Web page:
All you need to know about Wildebeest Migration
The Great Migration is an annual migration of wildebeest from the Ndutu region of the Ngorongoro Crater in Tanzania to the Maasai Mara in southern Kenya .
The recent rains leave the stunning caldera reserve with an abundance of grass for zebra and wildebeest to feast upon, and it is at this time of year that the wildebeest calving season begins (December-March) It is also an opportune time for predators such as lions, cheetahs, leopards, and even hyenas to pick off weak and confused calves.
When the rains end in April/May, the zebra begin the process of heading north towards the Maasai Mara. Where the zebra go, the wildebeest follow.
The vast herd crosses the Grumeti River in June/July and the Mara River between August and November, and it is at this time that some of the most spectacular photographs and video footage can be captured. The swollen rivers sweep away members of the herd, predators harry the stragglers, and the opportunistic Nile crocodiles have a feast as animals venture into the water seeking to cross. It is a bloody, dazzling display of the food chain at work.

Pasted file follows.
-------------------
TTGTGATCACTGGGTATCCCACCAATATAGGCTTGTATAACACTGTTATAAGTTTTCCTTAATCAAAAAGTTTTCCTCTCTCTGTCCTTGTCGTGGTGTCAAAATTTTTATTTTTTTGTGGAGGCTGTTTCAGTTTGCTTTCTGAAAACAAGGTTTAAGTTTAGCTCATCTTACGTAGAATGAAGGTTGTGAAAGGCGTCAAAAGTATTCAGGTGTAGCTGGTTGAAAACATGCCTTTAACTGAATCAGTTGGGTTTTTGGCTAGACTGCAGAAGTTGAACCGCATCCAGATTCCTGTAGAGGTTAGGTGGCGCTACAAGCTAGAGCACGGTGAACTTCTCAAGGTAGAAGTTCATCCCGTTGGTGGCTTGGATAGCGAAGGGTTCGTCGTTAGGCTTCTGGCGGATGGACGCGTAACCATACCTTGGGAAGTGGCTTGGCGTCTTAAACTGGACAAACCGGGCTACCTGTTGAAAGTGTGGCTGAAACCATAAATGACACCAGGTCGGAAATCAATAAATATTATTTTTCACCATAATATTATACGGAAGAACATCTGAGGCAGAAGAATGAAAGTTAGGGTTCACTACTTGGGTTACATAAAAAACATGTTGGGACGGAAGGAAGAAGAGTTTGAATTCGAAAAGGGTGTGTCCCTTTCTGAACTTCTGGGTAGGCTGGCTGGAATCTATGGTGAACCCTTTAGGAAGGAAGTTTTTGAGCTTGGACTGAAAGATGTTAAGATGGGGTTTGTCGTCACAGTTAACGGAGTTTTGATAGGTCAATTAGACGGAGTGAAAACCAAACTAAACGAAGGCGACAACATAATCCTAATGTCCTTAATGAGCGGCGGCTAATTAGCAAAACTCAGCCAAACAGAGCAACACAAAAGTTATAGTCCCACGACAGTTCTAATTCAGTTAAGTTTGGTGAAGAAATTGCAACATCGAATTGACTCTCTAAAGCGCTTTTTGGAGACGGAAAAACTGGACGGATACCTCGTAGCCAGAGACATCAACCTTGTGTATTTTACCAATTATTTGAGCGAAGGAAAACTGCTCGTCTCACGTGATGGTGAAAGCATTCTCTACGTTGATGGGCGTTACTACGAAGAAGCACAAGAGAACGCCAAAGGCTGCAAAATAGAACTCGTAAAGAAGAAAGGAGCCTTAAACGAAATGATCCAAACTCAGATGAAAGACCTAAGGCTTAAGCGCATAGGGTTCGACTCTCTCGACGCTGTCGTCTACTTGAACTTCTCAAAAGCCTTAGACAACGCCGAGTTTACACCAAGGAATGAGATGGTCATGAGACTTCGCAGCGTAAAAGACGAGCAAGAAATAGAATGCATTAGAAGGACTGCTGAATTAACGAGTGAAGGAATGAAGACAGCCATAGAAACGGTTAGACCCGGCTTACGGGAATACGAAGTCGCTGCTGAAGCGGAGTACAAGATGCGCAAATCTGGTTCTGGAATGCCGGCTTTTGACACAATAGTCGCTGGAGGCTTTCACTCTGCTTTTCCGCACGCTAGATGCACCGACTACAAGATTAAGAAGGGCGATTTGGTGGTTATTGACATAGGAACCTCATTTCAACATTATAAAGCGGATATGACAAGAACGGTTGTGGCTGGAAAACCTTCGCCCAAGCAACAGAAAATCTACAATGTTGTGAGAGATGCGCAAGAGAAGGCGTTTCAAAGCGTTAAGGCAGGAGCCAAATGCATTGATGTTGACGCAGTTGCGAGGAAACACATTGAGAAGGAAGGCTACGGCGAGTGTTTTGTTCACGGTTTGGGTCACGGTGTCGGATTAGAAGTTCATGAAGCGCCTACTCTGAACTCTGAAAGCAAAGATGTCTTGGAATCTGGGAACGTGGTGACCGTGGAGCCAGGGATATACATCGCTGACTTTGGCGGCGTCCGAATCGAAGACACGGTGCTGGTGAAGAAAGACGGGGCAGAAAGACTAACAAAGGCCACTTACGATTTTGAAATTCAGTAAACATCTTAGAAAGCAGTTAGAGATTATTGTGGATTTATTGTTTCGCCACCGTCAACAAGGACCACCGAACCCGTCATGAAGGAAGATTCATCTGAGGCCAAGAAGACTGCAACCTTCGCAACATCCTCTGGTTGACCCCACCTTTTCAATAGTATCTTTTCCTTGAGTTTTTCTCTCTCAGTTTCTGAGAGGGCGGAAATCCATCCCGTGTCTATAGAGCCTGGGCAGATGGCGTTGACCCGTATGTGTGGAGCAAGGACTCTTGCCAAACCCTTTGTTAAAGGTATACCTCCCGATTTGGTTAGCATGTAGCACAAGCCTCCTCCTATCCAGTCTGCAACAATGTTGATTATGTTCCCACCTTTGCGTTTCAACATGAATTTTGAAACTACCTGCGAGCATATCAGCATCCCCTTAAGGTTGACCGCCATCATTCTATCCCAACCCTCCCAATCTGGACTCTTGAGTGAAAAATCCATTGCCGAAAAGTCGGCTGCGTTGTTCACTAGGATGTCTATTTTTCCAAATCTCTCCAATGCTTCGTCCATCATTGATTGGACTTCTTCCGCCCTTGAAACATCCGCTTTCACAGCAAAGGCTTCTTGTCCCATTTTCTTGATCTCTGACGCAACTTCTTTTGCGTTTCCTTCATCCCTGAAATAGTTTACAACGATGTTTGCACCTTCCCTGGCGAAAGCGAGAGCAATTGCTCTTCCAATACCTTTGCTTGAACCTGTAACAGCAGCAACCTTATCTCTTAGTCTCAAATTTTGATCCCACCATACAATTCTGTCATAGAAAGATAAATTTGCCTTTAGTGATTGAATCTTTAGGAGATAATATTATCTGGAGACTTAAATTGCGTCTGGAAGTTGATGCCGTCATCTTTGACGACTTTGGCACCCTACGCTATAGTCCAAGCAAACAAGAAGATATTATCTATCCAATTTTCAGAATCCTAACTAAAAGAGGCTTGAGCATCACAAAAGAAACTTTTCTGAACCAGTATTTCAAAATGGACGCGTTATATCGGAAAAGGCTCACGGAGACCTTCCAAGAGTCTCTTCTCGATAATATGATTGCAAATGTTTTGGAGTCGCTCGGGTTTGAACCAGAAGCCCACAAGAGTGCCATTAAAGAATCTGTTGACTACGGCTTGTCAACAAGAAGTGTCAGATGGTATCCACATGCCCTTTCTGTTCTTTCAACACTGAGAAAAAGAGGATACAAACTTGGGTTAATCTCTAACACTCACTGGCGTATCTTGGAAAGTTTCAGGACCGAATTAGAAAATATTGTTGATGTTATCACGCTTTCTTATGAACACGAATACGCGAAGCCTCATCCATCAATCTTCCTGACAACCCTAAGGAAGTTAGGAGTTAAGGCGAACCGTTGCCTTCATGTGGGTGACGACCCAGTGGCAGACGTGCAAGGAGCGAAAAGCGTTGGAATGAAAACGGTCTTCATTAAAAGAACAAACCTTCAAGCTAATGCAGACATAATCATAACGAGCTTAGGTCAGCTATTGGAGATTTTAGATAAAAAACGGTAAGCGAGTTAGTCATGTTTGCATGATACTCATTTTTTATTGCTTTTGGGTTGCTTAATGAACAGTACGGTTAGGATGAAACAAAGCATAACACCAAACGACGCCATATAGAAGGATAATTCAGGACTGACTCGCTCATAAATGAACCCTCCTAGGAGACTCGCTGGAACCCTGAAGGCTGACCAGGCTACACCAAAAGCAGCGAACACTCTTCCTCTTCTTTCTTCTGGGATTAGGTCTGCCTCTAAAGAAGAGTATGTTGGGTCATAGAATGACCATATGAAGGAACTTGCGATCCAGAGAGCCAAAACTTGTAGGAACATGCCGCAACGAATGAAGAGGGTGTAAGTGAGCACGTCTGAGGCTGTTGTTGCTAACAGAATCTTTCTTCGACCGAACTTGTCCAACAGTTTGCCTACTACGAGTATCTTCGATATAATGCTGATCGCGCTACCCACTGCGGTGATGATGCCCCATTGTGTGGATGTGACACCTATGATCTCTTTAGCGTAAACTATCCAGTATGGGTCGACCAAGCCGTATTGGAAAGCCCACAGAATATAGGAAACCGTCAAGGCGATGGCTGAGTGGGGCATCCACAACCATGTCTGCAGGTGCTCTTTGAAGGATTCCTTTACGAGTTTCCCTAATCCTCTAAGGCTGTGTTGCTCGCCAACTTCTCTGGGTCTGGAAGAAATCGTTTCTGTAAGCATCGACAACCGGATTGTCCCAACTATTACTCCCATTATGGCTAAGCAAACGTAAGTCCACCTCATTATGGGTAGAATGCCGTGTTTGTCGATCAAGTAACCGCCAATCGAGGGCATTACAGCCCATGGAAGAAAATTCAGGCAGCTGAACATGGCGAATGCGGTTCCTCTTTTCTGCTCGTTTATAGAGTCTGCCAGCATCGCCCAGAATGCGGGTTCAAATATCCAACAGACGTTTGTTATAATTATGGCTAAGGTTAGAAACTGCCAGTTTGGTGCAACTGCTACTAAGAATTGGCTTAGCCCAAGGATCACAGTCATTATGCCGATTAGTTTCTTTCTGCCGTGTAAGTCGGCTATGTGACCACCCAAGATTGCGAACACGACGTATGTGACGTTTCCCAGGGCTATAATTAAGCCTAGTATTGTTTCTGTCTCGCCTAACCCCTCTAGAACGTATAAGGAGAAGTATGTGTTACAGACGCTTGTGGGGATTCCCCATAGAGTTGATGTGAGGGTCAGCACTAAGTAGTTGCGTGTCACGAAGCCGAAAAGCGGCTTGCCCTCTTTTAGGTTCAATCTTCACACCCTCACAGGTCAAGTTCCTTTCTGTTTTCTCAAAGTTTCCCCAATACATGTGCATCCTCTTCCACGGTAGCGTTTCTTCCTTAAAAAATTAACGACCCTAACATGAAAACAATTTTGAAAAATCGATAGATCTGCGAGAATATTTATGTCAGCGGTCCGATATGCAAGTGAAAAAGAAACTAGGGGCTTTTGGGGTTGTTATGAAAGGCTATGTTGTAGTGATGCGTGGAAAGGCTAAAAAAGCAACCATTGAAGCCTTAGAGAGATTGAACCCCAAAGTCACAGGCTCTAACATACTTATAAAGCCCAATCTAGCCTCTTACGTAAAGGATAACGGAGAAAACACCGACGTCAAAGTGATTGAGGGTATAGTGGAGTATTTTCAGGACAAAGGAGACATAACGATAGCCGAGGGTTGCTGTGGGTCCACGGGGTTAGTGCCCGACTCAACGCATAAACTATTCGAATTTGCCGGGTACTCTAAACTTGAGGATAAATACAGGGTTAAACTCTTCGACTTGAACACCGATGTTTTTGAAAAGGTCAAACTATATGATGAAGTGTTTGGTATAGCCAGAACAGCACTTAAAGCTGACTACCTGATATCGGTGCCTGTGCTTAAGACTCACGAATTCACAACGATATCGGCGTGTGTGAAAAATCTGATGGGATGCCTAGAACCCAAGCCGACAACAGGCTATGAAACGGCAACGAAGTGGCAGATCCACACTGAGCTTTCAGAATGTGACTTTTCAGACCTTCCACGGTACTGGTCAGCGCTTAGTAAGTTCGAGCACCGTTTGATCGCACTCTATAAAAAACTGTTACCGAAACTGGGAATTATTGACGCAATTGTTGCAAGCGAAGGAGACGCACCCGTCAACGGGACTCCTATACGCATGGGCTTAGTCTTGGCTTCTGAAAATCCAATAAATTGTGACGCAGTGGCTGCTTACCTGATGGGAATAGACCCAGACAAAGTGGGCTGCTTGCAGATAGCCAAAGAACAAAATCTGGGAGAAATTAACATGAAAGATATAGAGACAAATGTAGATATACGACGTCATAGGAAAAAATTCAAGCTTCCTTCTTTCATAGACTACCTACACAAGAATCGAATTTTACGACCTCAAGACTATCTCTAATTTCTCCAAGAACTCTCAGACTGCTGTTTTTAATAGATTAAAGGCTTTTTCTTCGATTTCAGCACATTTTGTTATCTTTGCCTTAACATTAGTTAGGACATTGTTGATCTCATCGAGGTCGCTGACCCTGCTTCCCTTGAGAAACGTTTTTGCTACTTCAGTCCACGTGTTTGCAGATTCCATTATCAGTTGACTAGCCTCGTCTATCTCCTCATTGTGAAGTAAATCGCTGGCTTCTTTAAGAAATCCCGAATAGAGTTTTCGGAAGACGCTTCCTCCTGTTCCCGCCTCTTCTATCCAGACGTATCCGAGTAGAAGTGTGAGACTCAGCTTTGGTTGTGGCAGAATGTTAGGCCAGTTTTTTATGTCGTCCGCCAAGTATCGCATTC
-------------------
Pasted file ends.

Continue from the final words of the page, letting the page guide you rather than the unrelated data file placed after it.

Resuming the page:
Once the crossings are complete, the herd settles in the Maasai Mara in southern Kenya. After remaining in the more fertile Maasai Mara for the duration of the dry season, the migration heads south again in preparation for the calving season in the New Year.
The Annual Migration Pattern
The exact timing of the Great Wildebeest Migration is completely dependent upon rainfall patterns, making it a difficult thing to predict with any certainty. A particularly heavy or light rainfall might completely alter the movement of the massive herd, so it is best to get daily updates leading in to your trip.
That being said, there is a rough calendar that can usually be relied upon.
From January to March
Life begins for a huge number of animals in the Ndutu region of the Ngorongoro Conservation Area. In the space of a few short weeks, the calving season sees half a million young wildebeest brought into the world. This is due to the rainy season combining with the fertile volcanic soil of the region to create a lush carpet of short grass rich in essential vitamins.
It is here that the vast herd begins to take shape, and it is here that the predators begin their yearlong assault upon the herd. With so many young and weak calves stumbling around, it becomes easy for the lions, leopards, and cheetahs to pick off a tasty morsel.